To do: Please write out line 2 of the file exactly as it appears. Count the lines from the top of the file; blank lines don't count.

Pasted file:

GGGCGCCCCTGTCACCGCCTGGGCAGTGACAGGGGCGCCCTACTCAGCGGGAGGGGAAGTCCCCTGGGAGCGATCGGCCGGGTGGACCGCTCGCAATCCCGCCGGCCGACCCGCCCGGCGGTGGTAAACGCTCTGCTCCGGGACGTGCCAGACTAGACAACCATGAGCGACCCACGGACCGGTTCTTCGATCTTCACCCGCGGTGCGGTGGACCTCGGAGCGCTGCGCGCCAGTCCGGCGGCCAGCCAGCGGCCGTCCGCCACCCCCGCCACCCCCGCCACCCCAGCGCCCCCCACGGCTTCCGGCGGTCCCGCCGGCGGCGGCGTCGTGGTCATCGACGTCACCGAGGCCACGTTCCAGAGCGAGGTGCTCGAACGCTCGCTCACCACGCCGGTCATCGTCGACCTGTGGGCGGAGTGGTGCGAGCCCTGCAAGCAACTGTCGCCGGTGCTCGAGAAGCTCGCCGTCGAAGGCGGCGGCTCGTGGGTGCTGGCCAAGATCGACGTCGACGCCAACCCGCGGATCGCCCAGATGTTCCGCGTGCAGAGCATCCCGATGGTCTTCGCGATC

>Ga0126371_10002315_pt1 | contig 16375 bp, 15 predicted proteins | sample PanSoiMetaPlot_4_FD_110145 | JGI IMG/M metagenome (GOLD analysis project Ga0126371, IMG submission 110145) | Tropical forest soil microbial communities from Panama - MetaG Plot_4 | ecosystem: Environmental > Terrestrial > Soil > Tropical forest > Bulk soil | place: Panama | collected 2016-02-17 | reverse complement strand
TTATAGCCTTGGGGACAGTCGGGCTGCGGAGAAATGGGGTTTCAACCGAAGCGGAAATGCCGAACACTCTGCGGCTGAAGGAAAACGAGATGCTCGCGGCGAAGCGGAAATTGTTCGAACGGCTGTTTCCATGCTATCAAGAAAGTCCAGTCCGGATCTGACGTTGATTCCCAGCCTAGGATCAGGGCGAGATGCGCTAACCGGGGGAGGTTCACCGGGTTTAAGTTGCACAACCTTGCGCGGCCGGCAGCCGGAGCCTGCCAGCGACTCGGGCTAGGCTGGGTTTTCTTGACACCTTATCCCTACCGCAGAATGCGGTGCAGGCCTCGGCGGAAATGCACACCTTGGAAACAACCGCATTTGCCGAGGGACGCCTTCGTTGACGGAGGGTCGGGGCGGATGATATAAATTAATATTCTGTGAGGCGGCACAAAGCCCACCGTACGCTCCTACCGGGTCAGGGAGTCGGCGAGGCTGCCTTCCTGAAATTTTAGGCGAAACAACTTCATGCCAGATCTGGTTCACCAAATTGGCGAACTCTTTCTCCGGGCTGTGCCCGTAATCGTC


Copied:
>Ga0126371_10002315_pt1 | contig 16375 bp, 15 predicted proteins | sample PanSoiMetaPlot_4_FD_110145 | JGI IMG/M metagenome (GOLD analysis project Ga0126371, IMG submission 110145) | Tropical forest soil microbial communities from Panama - MetaG Plot_4 | ecosystem: Environmental > Terrestrial > Soil > Tropical forest > Bulk soil | place: Panama | collected 2016-02-17 | reverse complement strand